The Government did pledge to look at the lessons from the implementation of the European Copyright Directive – which, thanks to Brexit, does not apply in the U.K. — with a view to looking at possible British legislation along similar lines. That could set alarm bells ringing at YouTube, which has long benefitted from the ‘safe harbor’ rules around user-generated content although, again, any actual legislation would likely be a long way off.

So for now, the only certain action is that the government will shortly publish its “Creators’ Earnings in the Digital Age” research. That takes an in-depth look at how much artists and writers earn from streaming, and the DCMS Committee expects it to “corroborate what artists and musicians told us” about their “pitiful” streaming revenues.

The government will also set up a “music industry contact group,” featuring representatives from across the industry, to further examine the Committee’s recommendations. And it will launch a research program and two technical stakeholder working groups.

Despite the lack of concrete action, the chair of the DCMS Committee, Julian Knight MP, welcomed the response.

“Our inquiry into music streaming exposed fundamental problems within the structure of the music industry itself,” he said. “It is testimony to all those who gave evidence to our inquiry that the Government has acknowledged our report as a ‘key moment’ for the music industry.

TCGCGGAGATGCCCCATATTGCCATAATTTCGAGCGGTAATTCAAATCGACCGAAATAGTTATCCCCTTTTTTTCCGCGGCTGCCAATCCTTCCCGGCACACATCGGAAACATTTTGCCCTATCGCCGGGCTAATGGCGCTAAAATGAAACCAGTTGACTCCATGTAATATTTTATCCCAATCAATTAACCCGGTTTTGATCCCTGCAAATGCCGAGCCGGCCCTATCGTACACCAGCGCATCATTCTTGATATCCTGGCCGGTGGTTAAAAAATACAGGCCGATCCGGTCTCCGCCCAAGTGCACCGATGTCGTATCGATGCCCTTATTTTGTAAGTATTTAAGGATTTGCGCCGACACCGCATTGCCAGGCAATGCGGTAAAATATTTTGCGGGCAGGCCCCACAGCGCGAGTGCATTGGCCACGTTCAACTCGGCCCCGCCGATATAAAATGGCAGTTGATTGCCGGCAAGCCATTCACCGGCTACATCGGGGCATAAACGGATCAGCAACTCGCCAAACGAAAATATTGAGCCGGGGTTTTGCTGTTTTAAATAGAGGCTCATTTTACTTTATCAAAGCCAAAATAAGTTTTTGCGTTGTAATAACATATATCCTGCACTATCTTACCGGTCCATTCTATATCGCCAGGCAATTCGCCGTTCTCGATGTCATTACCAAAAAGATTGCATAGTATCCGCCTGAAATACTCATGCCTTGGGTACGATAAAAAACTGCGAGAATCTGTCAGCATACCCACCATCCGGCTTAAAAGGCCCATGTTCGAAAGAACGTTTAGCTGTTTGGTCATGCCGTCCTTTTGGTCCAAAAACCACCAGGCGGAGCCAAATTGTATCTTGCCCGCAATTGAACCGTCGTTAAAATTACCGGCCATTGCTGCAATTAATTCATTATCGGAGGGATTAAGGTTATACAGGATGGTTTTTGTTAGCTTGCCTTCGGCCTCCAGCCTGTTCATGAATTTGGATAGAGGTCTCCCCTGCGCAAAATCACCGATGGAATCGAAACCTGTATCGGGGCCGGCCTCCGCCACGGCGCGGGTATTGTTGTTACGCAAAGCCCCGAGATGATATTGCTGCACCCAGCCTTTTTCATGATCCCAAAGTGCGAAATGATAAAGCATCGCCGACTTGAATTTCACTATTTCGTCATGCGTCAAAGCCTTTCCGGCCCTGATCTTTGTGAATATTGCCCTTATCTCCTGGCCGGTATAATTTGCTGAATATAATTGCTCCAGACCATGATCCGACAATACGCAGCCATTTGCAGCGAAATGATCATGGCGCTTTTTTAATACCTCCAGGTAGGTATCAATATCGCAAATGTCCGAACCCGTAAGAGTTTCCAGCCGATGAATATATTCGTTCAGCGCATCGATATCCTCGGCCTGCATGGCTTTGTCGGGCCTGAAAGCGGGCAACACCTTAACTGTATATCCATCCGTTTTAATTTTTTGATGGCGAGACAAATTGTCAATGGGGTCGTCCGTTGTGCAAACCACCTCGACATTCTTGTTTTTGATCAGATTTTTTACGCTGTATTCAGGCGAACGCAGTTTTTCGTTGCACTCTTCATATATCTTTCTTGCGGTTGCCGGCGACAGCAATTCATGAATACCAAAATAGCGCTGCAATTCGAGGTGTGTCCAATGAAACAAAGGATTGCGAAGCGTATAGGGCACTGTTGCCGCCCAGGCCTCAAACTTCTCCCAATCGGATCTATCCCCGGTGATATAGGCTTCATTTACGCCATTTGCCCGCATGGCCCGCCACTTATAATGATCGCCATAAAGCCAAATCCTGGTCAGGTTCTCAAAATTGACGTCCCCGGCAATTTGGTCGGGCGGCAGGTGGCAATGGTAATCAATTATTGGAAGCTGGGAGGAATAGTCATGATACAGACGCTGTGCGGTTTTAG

“Crucially, Ministers have accepted a key recommendation to refer the dominance of the major music groups to the Competition and Markets Authority,” he added. “Our report laid bare the unassailable position these companies have achieved. We provided evidence of deep concern that their dominance was distorting the market.”

The BPI, however, which represents both major and independent labels, also seemed fairly happy.

“We note the Government’s response that the CMA is an independent regulator and any decision to conduct a market study rests with them,” it said in a statement. “Should the CMA conduct a study, we look forward to detailing labels’ role in supercharging the careers of British talent within a complex and dynamic ecosystem.

“We welcome Government’s recognition of the need for a better understanding of the complexity of the music streaming market and that industry action to address issues of concern is preferable to legislative intervention that may negatively impact performers, jeopardizing the hard won return to growth after years of decline — and harming music creators and UK music’s global competitiveness.

“We look forward to participating actively in further research and industry working groups on transparency and metadata,” it concluded.

But neither are the #FixStreaming and #BrokenRecord campaigns discouraged. While they have yet to officially respond to the government’s statement, Variety sources say campaigners are happy that legislation has not been ruled out, while the call for further research and a possible CMA market study will keep the debate alive, and offer multiple further opportunities to artists and songwriters to get their points across.

In other words, we’re still a long way away from the final whistle. Roll on spring 2022…